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Roche on Boulard (2014)

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Boulard, Stéphanie. Rouge Hugo. Paris: Presses Universitaires du Septentrion, 2014. Pp. x + 413. ISBN: 978-2-7574-0604-5

Isabel Roche, Bennington College

In this dense and intense study, Stéphanie Boulard orients and organizes her reading of Hugo’s fictional oeuvre around color. She argues the ways in which the various manifestations of the color red, in particular, carry forward Hugo’s ongoing reflection on the necessary violence of the Revolution and point at the same time to the vitality and creative impulses at work (hence the title, Rouge Hugo). While Boulard treats motifs and themes well known to those familiar with Hugo’s fiction—from the guillotine, sewers and slang, to monstrosity and paternity—the approach has a freshness that is further bolstered by regular exploration of Hugo’s graphic corpus, called upon here not simply to illustrate Boulard’s argument, but to underscore the deeply dynamic interplay among modes of expression.

The body of the study is divided into seven sections, in which Boulard endeavors to show the myriad ways in which the specter of 1793 serves as a generative force in Hugo’s fiction, probing the metaphorical relationships between blood and ink, between the exacting tools of guillotine and pen, and their linguistic and visual mutations.  

The first section (“Dame guillotine”) develops Boulard’s argument of the centrality of the red of the guillotine to and in Hugo’s fiction, and of the prominence of heads and faces in his work—heads deformed and distorted, heads as seen through a very particular art of the portrait, phantom faces, and the new and real self-portraiture that was photography, ably understood and employed by Hugo for symbolic and commemorative purposes. Sections two and three (“La coupure aux lèvres” and “L’impie-oeuvre”) undertake close readings of L’Homme qui rit and Les Travailleurs de la mer, respectively. Focusing her attention on the characters of Gwynplaine and Gilliatt, Boulard explores how the cutting or wounding of each—Gwynplaine through his imposed facial deformity and Gilliatt through his encounter with the natural perils of Les Douvres and the octopus—insistently drives each narrative on multiple levels.

In the next three sections of the study (“Notre-demoiselle,” “Le tout-à-l’égout,” and  “L’argot de Hugo”), Boulard looks at the ways in which the dominance of red is countered—or completed—by the presence of green in Hugo’s fiction: the green of femininity, as embodied in Esmeralda of Notre-Dame de Paris, and the green of language, as displayed in the secretive workings of slang. She also examines the relationship between the flow of the guillotine’s refuse and that of the sewer, contending that these two objects of obsession each form and respond to the Hugolian principle of engulfment. Boulard’s treatment of these topics, like those before them, is characterized above all by the intimate nature of her reflection; if she is writing for a reader, it is one who shares her fascination and familiarity and thus indulges her in what feels at times like an intensely personal conversation with herself, underpinned by an only partially revealed theoretical frame (Hélène Cixous, Philippe Bonnefis, and Jacques Derrida, principally) and supported by occasional contextual references to critical works.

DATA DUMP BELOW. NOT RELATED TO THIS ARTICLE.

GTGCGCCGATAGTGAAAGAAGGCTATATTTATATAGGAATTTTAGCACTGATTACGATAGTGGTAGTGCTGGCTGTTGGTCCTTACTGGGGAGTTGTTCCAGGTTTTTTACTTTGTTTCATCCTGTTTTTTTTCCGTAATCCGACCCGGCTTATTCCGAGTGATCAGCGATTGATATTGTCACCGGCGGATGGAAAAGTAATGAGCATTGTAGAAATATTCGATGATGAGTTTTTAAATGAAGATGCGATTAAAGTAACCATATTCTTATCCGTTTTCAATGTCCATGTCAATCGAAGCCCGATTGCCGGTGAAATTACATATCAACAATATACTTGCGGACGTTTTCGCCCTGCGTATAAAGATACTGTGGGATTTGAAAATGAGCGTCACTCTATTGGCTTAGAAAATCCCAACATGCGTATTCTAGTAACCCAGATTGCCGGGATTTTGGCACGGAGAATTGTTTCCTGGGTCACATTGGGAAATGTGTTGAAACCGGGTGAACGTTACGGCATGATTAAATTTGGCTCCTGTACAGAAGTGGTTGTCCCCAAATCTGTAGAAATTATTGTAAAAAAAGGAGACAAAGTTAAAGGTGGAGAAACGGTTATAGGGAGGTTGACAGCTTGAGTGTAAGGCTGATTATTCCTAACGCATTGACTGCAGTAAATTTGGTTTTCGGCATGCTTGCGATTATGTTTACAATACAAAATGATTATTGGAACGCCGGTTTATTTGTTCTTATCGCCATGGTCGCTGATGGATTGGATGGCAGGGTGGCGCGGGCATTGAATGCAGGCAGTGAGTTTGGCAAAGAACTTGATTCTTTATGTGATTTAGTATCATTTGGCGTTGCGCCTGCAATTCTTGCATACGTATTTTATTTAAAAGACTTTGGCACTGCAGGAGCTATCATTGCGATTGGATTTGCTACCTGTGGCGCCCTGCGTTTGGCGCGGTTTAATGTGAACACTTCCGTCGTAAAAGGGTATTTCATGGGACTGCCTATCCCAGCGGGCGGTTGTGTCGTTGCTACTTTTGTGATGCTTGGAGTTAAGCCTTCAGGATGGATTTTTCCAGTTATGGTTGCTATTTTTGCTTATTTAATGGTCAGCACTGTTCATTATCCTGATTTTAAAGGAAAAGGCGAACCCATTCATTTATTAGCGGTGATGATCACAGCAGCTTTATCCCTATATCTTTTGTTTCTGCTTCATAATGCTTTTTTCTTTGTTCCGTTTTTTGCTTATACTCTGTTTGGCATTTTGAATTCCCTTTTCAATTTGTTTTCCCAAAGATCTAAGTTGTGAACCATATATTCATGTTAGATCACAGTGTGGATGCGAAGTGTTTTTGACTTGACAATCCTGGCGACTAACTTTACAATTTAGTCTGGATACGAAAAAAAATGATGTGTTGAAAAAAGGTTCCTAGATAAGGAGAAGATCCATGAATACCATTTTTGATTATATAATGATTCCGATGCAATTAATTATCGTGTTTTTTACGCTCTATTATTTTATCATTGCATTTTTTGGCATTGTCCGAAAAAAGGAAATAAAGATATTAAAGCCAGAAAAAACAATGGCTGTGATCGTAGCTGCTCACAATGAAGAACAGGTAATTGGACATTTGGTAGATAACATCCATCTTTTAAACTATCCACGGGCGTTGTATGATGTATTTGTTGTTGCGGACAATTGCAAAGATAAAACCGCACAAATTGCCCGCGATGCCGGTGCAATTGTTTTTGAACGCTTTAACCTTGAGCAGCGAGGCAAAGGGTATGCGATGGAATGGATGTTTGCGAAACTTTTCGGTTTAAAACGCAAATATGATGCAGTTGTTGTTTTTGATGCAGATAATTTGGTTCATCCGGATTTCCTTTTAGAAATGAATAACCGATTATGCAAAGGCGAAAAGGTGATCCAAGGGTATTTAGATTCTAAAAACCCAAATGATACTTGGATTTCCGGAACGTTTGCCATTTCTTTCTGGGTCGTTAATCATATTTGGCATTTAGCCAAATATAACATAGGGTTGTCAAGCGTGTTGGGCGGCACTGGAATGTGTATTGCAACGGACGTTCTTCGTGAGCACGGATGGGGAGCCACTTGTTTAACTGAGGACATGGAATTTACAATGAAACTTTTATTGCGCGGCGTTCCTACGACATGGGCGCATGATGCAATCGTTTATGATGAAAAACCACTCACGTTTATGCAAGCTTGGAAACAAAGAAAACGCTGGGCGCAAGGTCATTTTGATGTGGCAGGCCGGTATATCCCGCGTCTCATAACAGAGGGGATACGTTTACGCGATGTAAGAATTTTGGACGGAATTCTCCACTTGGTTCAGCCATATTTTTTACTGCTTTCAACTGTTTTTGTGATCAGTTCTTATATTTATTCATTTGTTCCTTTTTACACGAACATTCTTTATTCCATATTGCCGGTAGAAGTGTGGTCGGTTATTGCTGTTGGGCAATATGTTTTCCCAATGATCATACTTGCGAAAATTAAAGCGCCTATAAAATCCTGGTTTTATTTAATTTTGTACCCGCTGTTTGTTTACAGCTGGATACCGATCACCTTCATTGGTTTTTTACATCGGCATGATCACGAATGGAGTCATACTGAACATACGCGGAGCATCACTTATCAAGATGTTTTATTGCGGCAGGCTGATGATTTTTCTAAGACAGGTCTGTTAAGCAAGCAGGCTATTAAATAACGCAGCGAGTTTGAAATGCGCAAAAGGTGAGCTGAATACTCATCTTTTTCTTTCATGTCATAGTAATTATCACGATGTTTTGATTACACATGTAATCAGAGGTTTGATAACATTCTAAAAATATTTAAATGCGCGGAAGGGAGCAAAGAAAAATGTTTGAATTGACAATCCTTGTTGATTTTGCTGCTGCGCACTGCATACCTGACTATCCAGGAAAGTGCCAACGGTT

The study’s final section (“H”) also serves as its conclusion. Here Boulard considers the mysteries and significance of the name in Hugo’s fiction and drawings. Analysis of the naming practice and principle employed by Hugo in creating his characters is followed by an evaluation of the ways in which his own name is self-reflexively grafted throughout his body of work, resulting in a complex dynamic between filiation and genealogical and literary heritage.

Rouge Hugo adds importantly to recent and past Hugo scholarship; it is a smart study anchored in Boulard’s deep fluency in the work. If its inward quality is on the one hand the study’s virtue, it is, on the other, its shortcoming in that it closes itself off from a larger critical dialogue. Rouge Hugo does not situate itself in relation to what has come before, nor does it engage with Hugo scholarship outside of France, most notably the multiple works of Kathryn Grossman. Why is another book on Hugo’s fiction needed? What is said here that hasn’t been said elsewhere? Boulard surely knows the answers to these questions; acknowledging the study’s place in this critical heritage would have strengthened the otherwise rich reflection.

Volume: 
43.3-4
Year:


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